Providence House began in 1979 when four Sisters of St. Joseph offered a place to stay to a mother who was coming out of prison and reuniting with her young child.

This grew out of a response to a need that Sister Elaine Roulet saw firsthand while ministering to ex-offenders at Bedford Hills Correctional Facility as Director of the Children’s Center. Shortly prior to their release, women were approved for weekend furloughs so they could begin the reunification process with their families. The problem was that there was no place for them to stay on these weekend visits, since many times their children had been split up among relatives or were living in foster care.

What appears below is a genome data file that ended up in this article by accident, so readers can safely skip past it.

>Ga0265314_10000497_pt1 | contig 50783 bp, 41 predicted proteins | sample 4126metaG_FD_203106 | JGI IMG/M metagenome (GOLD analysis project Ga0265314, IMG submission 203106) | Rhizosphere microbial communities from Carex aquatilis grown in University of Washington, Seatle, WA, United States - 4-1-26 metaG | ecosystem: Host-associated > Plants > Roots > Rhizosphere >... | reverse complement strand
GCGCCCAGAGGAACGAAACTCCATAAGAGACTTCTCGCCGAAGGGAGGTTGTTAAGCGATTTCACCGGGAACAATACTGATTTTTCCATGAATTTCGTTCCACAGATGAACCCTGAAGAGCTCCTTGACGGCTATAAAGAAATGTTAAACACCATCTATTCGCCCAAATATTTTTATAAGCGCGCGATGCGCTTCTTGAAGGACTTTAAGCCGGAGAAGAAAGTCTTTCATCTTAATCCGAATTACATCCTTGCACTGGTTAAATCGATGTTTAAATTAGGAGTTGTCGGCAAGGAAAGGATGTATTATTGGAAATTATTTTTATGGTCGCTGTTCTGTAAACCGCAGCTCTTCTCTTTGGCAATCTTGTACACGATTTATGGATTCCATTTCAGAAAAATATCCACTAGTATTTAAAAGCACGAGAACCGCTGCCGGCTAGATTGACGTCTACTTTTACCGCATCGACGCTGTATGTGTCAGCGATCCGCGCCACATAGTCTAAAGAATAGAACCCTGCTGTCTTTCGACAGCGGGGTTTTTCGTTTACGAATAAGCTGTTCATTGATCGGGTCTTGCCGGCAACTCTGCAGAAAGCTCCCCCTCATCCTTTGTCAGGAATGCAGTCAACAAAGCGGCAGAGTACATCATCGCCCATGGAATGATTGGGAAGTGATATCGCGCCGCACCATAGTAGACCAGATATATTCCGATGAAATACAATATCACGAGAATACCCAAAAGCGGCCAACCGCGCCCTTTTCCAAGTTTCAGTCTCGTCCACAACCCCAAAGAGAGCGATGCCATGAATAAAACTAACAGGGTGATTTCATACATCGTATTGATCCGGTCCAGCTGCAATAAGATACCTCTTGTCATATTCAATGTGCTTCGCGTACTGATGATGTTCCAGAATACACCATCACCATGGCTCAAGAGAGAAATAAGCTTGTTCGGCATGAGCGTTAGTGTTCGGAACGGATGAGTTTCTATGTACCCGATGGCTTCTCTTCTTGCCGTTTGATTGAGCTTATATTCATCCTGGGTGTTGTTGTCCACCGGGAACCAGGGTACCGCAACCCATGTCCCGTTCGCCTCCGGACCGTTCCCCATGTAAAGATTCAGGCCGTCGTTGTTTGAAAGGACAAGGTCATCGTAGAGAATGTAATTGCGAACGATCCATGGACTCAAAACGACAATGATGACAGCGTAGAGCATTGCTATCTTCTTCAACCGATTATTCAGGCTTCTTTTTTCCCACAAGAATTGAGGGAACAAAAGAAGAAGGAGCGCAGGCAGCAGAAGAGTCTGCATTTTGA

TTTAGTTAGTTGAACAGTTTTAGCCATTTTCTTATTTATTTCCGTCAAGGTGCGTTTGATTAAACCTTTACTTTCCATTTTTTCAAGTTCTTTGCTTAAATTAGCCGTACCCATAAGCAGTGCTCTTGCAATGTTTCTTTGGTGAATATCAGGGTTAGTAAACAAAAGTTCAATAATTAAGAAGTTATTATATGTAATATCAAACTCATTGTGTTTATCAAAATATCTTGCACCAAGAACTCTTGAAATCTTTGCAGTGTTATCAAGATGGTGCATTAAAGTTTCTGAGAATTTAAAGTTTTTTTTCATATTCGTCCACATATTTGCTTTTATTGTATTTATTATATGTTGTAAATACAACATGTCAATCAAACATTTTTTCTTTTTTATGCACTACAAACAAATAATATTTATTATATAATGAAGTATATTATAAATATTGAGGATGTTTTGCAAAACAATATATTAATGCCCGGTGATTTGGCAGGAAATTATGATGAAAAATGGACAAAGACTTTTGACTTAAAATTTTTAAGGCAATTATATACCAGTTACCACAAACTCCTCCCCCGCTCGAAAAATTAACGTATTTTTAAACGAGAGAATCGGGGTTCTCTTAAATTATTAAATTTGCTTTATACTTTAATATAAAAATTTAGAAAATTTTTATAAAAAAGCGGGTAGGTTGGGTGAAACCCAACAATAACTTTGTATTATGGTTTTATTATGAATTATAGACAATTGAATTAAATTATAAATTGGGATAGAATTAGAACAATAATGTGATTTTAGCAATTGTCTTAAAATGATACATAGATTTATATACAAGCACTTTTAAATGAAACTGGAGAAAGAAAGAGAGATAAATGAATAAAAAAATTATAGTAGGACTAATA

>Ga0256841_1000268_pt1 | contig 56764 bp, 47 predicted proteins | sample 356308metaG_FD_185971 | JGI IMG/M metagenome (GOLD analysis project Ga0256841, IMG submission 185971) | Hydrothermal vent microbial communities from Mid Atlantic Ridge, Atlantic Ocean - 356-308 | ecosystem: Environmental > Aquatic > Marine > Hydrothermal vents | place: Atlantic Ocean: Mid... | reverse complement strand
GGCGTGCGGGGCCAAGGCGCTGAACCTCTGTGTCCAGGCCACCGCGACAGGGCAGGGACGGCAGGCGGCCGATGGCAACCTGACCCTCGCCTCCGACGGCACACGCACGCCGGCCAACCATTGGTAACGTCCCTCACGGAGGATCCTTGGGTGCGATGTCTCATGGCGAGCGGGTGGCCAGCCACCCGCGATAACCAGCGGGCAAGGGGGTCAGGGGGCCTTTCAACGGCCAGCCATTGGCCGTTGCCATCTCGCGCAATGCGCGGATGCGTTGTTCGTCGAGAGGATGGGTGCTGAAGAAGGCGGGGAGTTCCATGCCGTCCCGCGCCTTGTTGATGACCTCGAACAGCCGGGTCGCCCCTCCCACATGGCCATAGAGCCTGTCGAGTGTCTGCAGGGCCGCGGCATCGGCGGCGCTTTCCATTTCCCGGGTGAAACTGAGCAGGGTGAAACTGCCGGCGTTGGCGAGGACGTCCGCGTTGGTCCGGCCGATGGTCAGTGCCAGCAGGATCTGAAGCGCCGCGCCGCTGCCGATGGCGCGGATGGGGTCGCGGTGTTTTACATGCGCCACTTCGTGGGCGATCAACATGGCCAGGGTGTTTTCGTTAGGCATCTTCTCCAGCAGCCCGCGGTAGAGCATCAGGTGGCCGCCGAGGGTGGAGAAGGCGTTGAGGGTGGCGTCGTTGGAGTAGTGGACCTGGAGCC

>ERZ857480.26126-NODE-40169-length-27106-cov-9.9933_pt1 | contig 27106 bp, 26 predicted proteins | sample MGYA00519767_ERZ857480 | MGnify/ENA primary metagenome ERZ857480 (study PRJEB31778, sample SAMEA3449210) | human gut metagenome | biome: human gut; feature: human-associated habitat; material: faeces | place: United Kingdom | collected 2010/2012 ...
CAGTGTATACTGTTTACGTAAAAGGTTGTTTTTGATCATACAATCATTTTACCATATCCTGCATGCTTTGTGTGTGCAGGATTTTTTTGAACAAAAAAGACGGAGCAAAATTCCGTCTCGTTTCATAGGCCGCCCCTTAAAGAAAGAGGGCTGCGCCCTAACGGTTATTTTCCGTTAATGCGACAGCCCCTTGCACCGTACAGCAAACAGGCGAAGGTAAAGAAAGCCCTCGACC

Sister Elaine asked the Sisters at St. James Convent in Brooklyn if they would provide hospitality for these women, and the Sisters readily agreed. Within a short time, the number of women who needed shelter outgrew the space available at the convent. A group of three Sisters, along with Sister Elaine, began to look for a house where they could accommodate more women. After much searching they settled on the former Xaverian Brothers house at Holy Cross Parish in East Flatbush, Brooklyn. In August 1979, the vision for Providence House was realized when the four Sisters moved in to prepare for families who needed a temporary place to stay.

Providence House has since grown from the house on Church Avenue to include five transitional residences located in Brooklyn and Queens; a transitional residence and permanent housing program in Westchester; and an apartment program and two permanent housing facilities in Brooklyn.